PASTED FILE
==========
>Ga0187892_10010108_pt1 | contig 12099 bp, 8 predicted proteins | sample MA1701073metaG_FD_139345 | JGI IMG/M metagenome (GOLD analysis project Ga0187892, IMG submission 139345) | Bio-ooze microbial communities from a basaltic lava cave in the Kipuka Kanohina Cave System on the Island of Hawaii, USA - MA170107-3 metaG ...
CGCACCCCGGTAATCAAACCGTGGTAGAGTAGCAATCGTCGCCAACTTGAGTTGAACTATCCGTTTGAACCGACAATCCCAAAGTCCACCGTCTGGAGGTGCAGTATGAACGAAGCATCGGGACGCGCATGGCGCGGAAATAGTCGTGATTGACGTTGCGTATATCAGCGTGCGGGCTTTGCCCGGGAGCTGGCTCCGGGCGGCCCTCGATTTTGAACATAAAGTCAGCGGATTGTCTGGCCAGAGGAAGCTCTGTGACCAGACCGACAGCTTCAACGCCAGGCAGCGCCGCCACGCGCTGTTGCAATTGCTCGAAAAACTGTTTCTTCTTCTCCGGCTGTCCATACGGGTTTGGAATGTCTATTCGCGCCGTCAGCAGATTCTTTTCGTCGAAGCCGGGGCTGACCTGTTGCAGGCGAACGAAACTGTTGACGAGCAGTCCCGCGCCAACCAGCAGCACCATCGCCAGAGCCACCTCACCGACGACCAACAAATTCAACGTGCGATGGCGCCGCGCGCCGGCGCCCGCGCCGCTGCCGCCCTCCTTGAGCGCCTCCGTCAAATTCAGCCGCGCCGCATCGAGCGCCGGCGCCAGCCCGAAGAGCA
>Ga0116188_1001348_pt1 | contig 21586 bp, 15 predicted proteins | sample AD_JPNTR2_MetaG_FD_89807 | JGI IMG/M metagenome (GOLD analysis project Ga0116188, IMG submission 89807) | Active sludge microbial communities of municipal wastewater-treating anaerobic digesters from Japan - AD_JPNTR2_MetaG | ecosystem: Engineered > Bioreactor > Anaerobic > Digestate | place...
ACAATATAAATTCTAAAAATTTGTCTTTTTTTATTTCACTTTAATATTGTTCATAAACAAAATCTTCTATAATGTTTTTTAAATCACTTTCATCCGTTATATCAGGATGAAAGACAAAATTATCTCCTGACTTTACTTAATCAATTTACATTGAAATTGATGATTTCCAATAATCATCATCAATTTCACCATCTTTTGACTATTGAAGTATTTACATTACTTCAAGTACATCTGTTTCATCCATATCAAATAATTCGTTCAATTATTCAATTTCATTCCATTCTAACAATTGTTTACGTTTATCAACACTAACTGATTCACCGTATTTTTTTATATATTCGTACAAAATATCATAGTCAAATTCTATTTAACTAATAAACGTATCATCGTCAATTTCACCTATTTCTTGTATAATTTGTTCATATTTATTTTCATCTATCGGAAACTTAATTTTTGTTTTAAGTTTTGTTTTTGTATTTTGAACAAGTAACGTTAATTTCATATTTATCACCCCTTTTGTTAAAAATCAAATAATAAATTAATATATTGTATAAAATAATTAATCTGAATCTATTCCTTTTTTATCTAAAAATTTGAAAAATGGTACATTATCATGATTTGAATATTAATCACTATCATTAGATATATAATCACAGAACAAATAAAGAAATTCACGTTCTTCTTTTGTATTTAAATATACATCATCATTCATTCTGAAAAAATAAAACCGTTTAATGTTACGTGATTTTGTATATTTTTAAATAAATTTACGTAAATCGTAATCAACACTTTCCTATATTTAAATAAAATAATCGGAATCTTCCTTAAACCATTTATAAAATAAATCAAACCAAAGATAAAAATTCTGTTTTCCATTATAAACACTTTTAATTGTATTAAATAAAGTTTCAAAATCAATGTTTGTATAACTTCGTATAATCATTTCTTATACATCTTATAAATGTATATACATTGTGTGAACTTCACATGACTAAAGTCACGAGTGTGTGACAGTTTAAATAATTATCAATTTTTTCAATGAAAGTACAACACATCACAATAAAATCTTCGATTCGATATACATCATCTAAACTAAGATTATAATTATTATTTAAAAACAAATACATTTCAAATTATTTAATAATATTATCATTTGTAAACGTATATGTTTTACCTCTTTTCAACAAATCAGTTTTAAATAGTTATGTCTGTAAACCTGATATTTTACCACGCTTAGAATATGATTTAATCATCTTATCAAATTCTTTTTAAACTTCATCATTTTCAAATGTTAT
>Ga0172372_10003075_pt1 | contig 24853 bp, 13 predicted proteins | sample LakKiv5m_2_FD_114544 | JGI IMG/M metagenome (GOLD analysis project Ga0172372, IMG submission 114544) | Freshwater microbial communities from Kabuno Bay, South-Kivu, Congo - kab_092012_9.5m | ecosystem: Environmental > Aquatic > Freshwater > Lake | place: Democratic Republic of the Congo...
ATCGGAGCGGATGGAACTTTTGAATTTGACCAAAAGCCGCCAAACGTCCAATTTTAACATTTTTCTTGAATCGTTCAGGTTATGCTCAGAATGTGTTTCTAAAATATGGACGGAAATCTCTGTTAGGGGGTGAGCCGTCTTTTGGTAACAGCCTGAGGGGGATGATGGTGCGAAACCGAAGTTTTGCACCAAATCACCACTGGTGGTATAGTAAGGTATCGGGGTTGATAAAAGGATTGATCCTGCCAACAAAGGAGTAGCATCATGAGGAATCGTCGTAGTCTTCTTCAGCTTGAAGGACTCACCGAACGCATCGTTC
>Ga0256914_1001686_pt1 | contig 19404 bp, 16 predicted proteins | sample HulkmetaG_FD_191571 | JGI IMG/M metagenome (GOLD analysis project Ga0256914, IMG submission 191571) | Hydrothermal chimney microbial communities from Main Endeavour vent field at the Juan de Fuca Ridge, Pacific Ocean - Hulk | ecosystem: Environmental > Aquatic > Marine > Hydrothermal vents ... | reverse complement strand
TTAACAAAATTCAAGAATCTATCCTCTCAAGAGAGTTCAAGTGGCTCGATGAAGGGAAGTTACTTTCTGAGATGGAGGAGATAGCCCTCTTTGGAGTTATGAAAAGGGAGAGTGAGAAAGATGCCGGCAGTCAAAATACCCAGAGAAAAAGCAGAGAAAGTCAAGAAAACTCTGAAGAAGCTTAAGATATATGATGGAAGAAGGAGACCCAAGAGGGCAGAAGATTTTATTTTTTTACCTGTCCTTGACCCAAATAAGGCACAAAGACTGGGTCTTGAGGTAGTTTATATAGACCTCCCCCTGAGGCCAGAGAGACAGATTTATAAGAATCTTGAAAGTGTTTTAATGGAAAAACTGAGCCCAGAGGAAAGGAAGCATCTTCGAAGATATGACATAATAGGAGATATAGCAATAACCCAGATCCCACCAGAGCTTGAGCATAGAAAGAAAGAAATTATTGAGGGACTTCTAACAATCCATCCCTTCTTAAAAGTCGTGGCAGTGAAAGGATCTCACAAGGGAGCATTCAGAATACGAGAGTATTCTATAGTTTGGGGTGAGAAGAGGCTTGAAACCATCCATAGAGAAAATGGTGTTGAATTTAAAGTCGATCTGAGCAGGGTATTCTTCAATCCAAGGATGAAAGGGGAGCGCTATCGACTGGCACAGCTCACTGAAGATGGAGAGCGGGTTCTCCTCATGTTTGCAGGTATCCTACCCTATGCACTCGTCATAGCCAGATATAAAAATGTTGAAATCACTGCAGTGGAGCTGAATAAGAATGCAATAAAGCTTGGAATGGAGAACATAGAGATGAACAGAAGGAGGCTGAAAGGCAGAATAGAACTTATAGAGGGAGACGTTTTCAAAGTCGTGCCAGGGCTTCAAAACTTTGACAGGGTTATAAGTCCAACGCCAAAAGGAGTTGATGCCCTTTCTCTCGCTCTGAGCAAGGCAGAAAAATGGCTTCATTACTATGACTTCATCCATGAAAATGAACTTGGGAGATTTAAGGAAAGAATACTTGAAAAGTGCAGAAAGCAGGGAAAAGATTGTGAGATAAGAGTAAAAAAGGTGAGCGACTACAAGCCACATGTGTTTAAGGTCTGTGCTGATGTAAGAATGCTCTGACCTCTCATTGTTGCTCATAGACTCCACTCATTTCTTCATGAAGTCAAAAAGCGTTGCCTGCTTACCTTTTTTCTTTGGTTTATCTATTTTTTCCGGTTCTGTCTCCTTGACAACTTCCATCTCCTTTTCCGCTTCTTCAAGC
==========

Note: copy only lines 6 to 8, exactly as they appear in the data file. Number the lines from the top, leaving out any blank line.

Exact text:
ATCGGAGCGGATGGAACTTTTGAATTTGACCAAAAGCCGCCAAACGTCCAATTTTAACATTTTTCTTGAATCGTTCAGGTTATGCTCAGAATGTGTTTCTAAAATATGGACGGAAATCTCTGTTAGGGGGTGAGCCGTCTTTTGGTAACAGCCTGAGGGGGATGATGGTGCGAAACCGAAGTTTTGCACCAAATCACCACTGGTGGTATAGTAAGGTATCGGGGTTGATAAAAGGATTGATCCTGCCAACAAAGGAGTAGCATCATGAGGAATCGTCGTAGTCTTCTTCAGCTTGAAGGACTCACCGAACGCATCGTTC
>Ga0256914_1001686_pt1 | contig 19404 bp, 16 predicted proteins | sample HulkmetaG_FD_191571 | JGI IMG/M metagenome (GOLD analysis project Ga0256914, IMG submission 191571) | Hydrothermal chimney microbial communities from Main Endeavour vent field at the Juan de Fuca Ridge, Pacific Ocean - Hulk | ecosystem: Environmental > Aquatic > Marine > Hydrothermal vents ... | reverse complement strand
TTAACAAAATTCAAGAATCTATCCTCTCAAGAGAGTTCAAGTGGCTCGATGAAGGGAAGTTACTTTCTGAGATGGAGGAGATAGCCCTCTTTGGAGTTATGAAAAGGGAGAGTGAGAAAGATGCCGGCAGTCAAAATACCCAGAGAAAAAGCAGAGAAAGTCAAGAAAACTCTGAAGAAGCTTAAGATATATGATGGAAGAAGGAGACCCAAGAGGGCAGAAGATTTTATTTTTTTACCTGTCCTTGACCCAAATAAGGCACAAAGACTGGGTCTTGAGGTAGTTTATATAGACCTCCCCCTGAGGCCAGAGAGACAGATTTATAAGAATCTTGAAAGTGTTTTAATGGAAAAACTGAGCCCAGAGGAAAGGAAGCATCTTCGAAGATATGACATAATAGGAGATATAGCAATAACCCAGATCCCACCAGAGCTTGAGCATAGAAAGAAAGAAATTATTGAGGGACTTCTAACAATCCATCCCTTCTTAAAAGTCGTGGCAGTGAAAGGATCTCACAAGGGAGCATTCAGAATACGAGAGTATTCTATAGTTTGGGGTGAGAAGAGGCTTGAAACCATCCATAGAGAAAATGGTGTTGAATTTAAAGTCGATCTGAGCAGGGTATTCTTCAATCCAAGGATGAAAGGGGAGCGCTATCGACTGGCACAGCTCACTGAAGATGGAGAGCGGGTTCTCCTCATGTTTGCAGGTATCCTACCCTATGCACTCGTCATAGCCAGATATAAAAATGTTGAAATCACTGCAGTGGAGCTGAATAAGAATGCAATAAAGCTTGGAATGGAGAACATAGAGATGAACAGAAGGAGGCTGAAAGGCAGAATAGAACTTATAGAGGGAGACGTTTTCAAAGTCGTGCCAGGGCTTCAAAACTTTGACAGGGTTATAAGTCCAACGCCAAAAGGAGTTGATGCCCTTTCTCTCGCTCTGAGCAAGGCAGAAAAATGGCTTCATTACTATGACTTCATCCATGAAAATGAACTTGGGAGATTTAAGGAAAGAATACTTGAAAAGTGCAGAAAGCAGGGAAAAGATTGTGAGATAAGAGTAAAAAAGGTGAGCGACTACAAGCCACATGTGTTTAAGGTCTGTGCTGATGTAAGAATGCTCTGACCTCTCATTGTTGCTCATAGACTCCACTCATTTCTTCATGAAGTCAAAAAGCGTTGCCTGCTTACCTTTTTTCTTTGGTTTATCTATTTTTTCCGGTTCTGTCTCCTTGACAACTTCCATCTCCTTTTCCGCTTCTTCAAGC